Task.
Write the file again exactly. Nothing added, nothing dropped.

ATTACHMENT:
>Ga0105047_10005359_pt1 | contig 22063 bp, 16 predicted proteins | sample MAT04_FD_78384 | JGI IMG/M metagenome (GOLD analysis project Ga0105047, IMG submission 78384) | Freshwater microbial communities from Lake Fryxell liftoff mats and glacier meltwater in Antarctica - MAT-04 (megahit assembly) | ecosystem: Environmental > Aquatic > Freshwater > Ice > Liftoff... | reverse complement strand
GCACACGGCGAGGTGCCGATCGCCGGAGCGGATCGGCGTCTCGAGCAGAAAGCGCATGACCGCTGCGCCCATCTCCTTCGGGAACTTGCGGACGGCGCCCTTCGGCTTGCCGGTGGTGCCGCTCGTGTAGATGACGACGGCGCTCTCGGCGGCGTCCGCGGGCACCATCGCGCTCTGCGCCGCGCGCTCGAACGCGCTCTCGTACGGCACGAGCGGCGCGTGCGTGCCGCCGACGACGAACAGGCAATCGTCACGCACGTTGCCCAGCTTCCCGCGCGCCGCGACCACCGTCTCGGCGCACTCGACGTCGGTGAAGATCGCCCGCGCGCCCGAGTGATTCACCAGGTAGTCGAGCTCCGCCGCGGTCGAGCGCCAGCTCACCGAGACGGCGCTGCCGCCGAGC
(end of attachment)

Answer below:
>Ga0105047_10005359_pt1 | contig 22063 bp, 16 predicted proteins | sample MAT04_FD_78384 | JGI IMG/M metagenome (GOLD analysis project Ga0105047, IMG submission 78384) | Freshwater microbial communities from Lake Fryxell liftoff mats and glacier meltwater in Antarctica - MAT-04 (megahit assembly) | ecosystem: Environmental > Aquatic > Freshwater > Ice > Liftoff... | reverse complement strand
GCACACGGCGAGGTGCCGATCGCCGGAGCGGATCGGCGTCTCGAGCAGAAAGCGCATGACCGCTGCGCCCATCTCCTTCGGGAACTTGCGGACGGCGCCCTTCGGCTTGCCGGTGGTGCCGCTCGTGTAGATGACGACGGCGCTCTCGGCGGCGTCCGCGGGCACCATCGCGCTCTGCGCCGCGCGCTCGAACGCGCTCTCGTACGGCACGAGCGGCGCGTGCGTGCCGCCGACGACGAACAGGCAATCGTCACGCACGTTGCCCAGCTTCCCGCGCGCCGCGACCACCGTCTCGGCGCACTCGACGTCGGTGAAGATCGCCCGCGCGCCCGAGTGATTCACCAGGTAGTCGAGCTCCGCCGCGGTCGAGCGCCAGCTCACCGAGACGGCGCTGCCGCCGAGC